Massachusetts' fire-safe cigarette law appears to decrease likelihood of residential fires

A six-year-old Massachusetts law requiring that only "fire-safe" cigarettes (FSCs) be sold in the state appears to decrease the likelihood of unintentional residential fires caused by cigarettes by 28%, according to a new study by Harvard School of Public Health (HSPH) researchers.

The study will appear online February 13, 2014 in the American Journal of Public Health.

"This study is the first rigorous population-based study to evaluate the effectiveness of the fire-safe cigarette standards, and shows that science-based tobacco product regulation can protect the public health," said lead author Hillel Alpert, research scientist at the Center for Global Tobacco Control at HSPH.

Burning left smoldering on a bed, furniture, or other flammable material are a leading cause of residential fires in the United States, generating hundreds of millions of dollars each year in property damage, health care costs, lost productivity, death, and injuries. Young children, seniors, African Americans, Native Americans, the poor, people living in rural areas or in substandard housing, and firefighters are especially at risk.

To evaluate the effectiveness of Massachusetts' Fire Safe Cigarette Law, the researchers analyzed seven years of data from 2004 to 2010 on accidental residential fires, including 1,629 caused by cigarettes. The information was reported to the Massachusetts Fire Incident Reporting System, a system maintained by the Massachusetts Department of Fire Services.

The results appear to show that the likelihood of unintentional residential fires caused by cigarettes decreased by 28% after the Massachusetts law was enacted in 2008. The largest reductions were among cigarette fires in which human factors, such as falling asleep while smoking, were involved, and among fires that were ignited on materials, which are the scenarios for which the standard was developed.

"This study confirms that the fire standard compliant (FSC) cigarette law has reduced the number of fires from cigarettes started by igniting furniture and bedding as it was designed to do," said Massachusetts Fire Marshal Stephen Coan.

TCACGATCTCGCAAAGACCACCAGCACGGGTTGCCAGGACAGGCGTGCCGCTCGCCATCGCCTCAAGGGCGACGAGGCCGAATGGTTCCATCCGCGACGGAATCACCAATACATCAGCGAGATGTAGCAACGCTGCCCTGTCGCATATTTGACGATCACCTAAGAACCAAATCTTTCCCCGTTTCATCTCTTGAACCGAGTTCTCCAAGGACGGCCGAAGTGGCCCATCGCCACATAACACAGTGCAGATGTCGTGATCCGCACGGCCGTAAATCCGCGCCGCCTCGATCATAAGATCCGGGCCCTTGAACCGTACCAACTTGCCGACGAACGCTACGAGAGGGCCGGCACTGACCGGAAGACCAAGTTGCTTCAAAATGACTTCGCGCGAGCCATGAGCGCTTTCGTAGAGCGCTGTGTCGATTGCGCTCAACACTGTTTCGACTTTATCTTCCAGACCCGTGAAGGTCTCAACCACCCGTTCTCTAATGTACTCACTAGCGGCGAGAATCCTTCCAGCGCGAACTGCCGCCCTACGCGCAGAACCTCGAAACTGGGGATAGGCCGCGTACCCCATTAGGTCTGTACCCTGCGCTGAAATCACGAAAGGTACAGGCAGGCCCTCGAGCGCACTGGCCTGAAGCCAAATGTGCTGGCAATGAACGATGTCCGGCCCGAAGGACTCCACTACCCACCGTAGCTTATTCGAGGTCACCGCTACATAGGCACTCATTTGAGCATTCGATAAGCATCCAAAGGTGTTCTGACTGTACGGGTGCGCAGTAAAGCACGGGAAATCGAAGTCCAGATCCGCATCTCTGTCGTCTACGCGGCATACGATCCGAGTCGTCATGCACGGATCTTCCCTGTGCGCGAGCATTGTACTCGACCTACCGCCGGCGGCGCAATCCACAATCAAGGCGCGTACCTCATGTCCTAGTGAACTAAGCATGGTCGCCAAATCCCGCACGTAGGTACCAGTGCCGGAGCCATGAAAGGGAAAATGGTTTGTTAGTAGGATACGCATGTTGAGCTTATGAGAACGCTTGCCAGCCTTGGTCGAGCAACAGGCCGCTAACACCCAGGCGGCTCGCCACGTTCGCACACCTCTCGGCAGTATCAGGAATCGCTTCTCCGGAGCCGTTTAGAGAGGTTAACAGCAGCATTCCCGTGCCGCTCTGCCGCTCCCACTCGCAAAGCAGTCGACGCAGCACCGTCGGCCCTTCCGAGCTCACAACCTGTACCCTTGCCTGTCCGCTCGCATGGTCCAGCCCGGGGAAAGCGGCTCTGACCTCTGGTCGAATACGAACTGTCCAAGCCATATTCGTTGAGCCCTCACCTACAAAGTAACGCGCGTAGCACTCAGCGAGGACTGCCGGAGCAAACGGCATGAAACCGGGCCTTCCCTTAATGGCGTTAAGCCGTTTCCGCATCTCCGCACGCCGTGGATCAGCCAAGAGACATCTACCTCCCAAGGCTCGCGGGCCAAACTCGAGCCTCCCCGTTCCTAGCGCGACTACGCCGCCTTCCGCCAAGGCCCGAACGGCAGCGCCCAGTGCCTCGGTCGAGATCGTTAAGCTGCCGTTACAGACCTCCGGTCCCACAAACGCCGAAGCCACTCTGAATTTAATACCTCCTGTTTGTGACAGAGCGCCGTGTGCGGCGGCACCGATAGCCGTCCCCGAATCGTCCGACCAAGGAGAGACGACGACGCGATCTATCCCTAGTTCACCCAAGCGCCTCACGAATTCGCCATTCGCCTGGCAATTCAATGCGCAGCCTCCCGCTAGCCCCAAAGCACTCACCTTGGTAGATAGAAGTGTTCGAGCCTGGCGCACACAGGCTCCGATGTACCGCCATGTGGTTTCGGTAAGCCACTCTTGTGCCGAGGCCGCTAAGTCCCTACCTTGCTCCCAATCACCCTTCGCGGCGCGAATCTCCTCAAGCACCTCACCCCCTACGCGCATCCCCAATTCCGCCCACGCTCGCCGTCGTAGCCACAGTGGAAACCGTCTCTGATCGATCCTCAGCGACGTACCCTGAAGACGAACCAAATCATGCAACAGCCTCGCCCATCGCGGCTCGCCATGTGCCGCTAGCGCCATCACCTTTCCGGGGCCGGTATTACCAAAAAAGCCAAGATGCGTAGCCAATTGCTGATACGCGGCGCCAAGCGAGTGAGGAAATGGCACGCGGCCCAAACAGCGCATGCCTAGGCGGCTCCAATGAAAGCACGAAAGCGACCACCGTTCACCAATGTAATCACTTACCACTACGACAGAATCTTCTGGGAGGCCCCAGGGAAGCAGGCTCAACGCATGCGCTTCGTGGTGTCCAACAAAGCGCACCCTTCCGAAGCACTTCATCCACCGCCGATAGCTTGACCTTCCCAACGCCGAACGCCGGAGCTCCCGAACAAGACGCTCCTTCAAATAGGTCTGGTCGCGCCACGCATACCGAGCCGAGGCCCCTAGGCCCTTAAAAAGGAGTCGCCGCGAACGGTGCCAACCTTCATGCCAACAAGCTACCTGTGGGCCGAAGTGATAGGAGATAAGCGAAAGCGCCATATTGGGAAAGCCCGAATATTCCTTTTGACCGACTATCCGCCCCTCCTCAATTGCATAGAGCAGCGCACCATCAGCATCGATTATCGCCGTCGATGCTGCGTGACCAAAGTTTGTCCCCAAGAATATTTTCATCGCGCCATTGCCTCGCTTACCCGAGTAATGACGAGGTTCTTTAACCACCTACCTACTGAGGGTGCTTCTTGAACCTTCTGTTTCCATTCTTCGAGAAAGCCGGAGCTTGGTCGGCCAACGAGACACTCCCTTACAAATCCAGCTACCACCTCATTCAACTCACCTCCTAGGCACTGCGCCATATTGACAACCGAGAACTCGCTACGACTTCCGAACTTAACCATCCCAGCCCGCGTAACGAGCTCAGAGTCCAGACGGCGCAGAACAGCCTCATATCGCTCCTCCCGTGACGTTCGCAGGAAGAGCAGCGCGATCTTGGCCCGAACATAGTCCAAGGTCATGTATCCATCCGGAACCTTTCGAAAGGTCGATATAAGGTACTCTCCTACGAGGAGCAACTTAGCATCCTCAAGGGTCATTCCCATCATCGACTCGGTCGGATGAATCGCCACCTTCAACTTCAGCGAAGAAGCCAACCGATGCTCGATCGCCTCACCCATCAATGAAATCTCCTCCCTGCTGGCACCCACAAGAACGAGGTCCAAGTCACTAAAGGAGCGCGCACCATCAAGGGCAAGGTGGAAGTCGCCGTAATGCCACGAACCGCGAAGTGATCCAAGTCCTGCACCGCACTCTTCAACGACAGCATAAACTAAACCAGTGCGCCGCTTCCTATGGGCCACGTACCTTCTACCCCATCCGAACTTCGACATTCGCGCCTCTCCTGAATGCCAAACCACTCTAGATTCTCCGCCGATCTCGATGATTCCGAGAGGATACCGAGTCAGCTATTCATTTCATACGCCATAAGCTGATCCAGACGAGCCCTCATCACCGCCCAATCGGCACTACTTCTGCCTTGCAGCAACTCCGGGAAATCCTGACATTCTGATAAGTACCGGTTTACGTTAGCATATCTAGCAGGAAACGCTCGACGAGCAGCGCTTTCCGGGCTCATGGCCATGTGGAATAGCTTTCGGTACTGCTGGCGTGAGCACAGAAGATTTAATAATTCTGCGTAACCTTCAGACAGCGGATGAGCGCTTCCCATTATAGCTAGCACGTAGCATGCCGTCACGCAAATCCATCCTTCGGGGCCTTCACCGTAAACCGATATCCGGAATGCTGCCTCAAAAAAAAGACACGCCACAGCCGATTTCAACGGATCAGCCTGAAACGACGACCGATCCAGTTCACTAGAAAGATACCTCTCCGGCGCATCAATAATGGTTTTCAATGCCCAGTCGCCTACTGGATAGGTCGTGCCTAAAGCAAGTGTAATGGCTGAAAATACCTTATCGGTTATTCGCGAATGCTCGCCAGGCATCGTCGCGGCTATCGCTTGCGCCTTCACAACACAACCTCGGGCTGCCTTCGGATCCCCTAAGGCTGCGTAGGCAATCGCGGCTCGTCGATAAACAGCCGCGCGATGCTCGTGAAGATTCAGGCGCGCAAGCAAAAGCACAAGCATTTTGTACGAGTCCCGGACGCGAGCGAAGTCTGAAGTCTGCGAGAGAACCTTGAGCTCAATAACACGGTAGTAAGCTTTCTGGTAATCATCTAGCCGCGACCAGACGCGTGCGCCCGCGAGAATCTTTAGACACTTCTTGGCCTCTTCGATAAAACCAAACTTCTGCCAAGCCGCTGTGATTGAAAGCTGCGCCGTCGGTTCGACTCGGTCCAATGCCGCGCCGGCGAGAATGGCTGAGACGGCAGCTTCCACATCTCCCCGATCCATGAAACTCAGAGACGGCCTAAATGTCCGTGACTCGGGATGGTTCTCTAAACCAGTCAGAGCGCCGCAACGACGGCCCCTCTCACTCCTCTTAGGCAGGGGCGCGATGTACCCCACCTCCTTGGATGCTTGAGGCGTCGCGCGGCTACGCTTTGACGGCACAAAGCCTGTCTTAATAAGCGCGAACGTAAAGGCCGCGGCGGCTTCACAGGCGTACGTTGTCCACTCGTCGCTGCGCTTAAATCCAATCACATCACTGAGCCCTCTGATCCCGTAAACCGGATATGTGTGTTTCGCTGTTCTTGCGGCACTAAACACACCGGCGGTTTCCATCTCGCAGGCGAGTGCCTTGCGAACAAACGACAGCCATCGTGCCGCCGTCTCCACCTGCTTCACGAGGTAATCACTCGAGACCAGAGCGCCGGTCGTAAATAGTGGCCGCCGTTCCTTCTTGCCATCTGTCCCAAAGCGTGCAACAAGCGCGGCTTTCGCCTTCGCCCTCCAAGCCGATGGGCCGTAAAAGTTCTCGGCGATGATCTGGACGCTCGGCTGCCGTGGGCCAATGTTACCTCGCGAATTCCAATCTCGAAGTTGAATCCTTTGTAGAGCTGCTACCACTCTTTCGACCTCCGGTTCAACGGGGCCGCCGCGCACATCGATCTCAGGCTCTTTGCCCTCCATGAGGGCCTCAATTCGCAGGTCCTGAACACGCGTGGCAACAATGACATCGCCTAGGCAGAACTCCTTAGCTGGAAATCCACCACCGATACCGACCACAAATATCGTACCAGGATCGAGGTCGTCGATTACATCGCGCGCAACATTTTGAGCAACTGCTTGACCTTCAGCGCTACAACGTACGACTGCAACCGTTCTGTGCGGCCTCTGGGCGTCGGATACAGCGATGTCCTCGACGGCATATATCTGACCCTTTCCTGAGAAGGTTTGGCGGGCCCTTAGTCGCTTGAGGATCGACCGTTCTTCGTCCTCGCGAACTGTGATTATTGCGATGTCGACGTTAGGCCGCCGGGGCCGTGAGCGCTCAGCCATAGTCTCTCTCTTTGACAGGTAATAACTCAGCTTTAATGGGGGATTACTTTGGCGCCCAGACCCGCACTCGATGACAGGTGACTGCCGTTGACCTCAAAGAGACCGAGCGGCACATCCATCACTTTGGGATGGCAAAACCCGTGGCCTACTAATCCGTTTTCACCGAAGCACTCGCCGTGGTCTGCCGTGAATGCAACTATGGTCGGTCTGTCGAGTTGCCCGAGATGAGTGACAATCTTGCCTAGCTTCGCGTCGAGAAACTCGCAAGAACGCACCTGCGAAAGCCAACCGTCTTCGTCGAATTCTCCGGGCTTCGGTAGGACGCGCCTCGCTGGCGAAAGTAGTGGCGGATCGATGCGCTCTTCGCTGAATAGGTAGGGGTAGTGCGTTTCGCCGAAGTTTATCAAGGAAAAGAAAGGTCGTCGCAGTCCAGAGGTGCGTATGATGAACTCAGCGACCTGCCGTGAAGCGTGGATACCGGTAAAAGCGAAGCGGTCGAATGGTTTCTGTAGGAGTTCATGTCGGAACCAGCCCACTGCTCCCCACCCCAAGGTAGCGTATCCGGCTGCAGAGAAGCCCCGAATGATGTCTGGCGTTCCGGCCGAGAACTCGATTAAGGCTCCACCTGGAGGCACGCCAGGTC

"We now have the science to support that all tobacco companies throughout the world should voluntarily make their cigarettes less likely to ignite fires," said Gregory Connolly, professor of the practice of and director of the HSPH Center for Global Tobacco Control.

More information: "Effectiveness of the Cigarette Ignition Propensity Standard in Preventing Unintentional Residential Fires in Massachusetts," Hillel R. Alpert, David Christiani, E. John Orav, Douglas W. Dockery, Gregory N. Connolly, American Journal of Public Health, online February 13, 2014.

add to favorites email to friend print save as pdf

Related Stories

40 AGs urge tight regulation of e-cigarettes

Sep 24, 2013

Forty attorneys general are urging the U.S. Food and Drug Administration to meet its own deadline and regulate electronic cigarettes in the same way it regulates tobacco products.

Recommended for you

With kids in school, parents can work out

17 hours ago

(HealthDay)—Back-to-school time provides an opportunity for parents to develop an exercise plan that fits into the family schedules, an expert suggests.

Obama offers new accommodations on birth control

21 hours ago

The Obama administration will offer a new accommodation to religious nonprofits that object to covering birth control for their employees. The measure allows those groups to notify the government, rather than their insurance ...

Use a rule of thumb to control how much you drink

22 hours ago

Sticking to a general rule of pouring just a half glass of wine limits the likelihood of overconsumption, even for men with a higher body mass index. That's the finding of a new Iowa State and Cornell University ...

User comments